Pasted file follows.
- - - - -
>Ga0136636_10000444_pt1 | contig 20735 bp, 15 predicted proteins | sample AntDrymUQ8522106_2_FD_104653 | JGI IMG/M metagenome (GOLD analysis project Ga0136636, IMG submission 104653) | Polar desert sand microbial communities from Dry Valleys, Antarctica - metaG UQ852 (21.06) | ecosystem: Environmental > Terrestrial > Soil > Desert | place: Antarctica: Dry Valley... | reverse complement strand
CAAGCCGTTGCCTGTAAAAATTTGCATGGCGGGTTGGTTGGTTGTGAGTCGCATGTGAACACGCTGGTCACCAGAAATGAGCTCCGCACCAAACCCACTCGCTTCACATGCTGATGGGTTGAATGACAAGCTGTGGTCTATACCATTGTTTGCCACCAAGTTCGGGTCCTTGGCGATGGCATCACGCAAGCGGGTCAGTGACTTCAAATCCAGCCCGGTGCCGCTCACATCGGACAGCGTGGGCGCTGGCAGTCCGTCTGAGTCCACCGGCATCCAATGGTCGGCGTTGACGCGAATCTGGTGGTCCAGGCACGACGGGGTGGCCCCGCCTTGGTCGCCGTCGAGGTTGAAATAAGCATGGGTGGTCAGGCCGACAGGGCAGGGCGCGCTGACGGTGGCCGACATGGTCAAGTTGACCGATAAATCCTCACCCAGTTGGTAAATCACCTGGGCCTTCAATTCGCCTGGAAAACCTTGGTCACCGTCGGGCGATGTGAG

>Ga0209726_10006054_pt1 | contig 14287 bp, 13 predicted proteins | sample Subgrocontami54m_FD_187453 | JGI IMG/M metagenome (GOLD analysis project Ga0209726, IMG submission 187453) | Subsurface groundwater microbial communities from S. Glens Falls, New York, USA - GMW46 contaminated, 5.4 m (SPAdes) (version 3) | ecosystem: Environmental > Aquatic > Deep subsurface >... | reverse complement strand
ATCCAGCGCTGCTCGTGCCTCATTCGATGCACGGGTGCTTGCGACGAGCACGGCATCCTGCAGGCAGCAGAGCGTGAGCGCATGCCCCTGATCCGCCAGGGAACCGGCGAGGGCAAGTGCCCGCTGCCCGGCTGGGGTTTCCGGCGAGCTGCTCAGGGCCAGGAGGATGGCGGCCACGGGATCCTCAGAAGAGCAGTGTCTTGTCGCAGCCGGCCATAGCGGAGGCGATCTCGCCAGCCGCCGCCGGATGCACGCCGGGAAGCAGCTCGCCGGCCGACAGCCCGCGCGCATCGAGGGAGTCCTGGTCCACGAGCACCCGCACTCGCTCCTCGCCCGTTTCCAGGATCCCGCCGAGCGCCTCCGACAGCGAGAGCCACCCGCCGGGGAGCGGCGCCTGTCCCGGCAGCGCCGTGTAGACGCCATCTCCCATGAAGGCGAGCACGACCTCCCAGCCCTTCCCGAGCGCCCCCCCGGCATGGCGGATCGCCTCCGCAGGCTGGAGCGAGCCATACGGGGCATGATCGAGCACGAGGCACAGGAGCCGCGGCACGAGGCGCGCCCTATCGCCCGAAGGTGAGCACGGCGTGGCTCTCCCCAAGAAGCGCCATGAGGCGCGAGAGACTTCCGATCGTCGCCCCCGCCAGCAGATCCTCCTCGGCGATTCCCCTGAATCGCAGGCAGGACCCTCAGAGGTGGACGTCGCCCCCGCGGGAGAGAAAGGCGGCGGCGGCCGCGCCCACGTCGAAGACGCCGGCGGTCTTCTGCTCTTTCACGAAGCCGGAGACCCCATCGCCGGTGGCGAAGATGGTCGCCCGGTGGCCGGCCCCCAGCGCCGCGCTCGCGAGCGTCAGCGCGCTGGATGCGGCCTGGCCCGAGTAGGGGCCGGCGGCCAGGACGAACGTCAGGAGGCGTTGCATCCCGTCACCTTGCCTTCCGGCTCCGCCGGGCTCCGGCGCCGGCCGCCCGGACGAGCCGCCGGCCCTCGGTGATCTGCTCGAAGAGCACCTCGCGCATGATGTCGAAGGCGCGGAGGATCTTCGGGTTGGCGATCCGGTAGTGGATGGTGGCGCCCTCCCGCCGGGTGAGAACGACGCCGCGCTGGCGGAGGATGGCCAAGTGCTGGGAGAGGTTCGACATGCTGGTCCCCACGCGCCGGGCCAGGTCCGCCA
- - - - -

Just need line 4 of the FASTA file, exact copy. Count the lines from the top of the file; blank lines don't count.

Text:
ATCCAGCGCTGCTCGTGCCTCATTCGATGCACGGGTGCTTGCGACGAGCACGGCATCCTGCAGGCAGCAGAGCGTGAGCGCATGCCCCTGATCCGCCAGGGAACCGGCGAGGGCAAGTGCCCGCTGCCCGGCTGGGGTTTCCGGCGAGCTGCTCAGGGCCAGGAGGATGGCGGCCACGGGATCCTCAGAAGAGCAGTGTCTTGTCGCAGCCGGCCATAGCGGAGGCGATCTCGCCAGCCGCCGCCGGATGCACGCCGGGAAGCAGCTCGCCGGCCGACAGCCCGCGCGCATCGAGGGAGTCCTGGTCCACGAGCACCCGCACTCGCTCCTCGCCCGTTTCCAGGATCCCGCCGAGCGCCTCCGACAGCGAGAGCCACCCGCCGGGGAGCGGCGCCTGTCCCGGCAGCGCCGTGTAGACGCCATCTCCCATGAAGGCGAGCACGACCTCCCAGCCCTTCCCGAGCGCCCCCCCGGCATGGCGGATCGCCTCCGCAGGCTGGAGCGAGCCATACGGGGCATGATCGAGCACGAGGCACAGGAGCCGCGGCACGAGGCGCGCCCTATCGCCCGAAGGTGAGCACGGCGTGGCTCTCCCCAAGAAGCGCCATGAGGCGCGAGAGACTTCCGATCGTCGCCCCCGCCAGCAGATCCTCCTCGGCGATTCCCCTGAATCGCAGGCAGGACCCTCAGAGGTGGACGTCGCCCCCGCGGGAGAGAAAGGCGGCGGCGGCCGCGCCCACGTCGAAGACGCCGGCGGTCTTCTGCTCTTTCACGAAGCCGGAGACCCCATCGCCGGTGGCGAAGATGGTCGCCCGGTGGCCGGCCCCCAGCGCCGCGCTCGCGAGCGTCAGCGCGCTGGATGCGGCCTGGCCCGAGTAGGGGCCGGCGGCCAGGACGAACGTCAGGAGGCGTTGCATCCCGTCACCTTGCCTTCCGGCTCCGCCGGGCTCCGGCGCCGGCCGCCCGGACGAGCCGCCGGCCCTCGGTGATCTGCTCGAAGAGCACCTCGCGCATGATGTCGAAGGCGCGGAGGATCTTCGGGTTGGCGATCCGGTAGTGGATGGTGGCGCCCTCCCGCCGGGTGAGAACGACGCCGCGCTGGCGGAGGATGGCCAAGTGCTGGGAGAGGTTCGACATGCTGGTCCCCACGCGCCGGGCCAGGTCCGCCA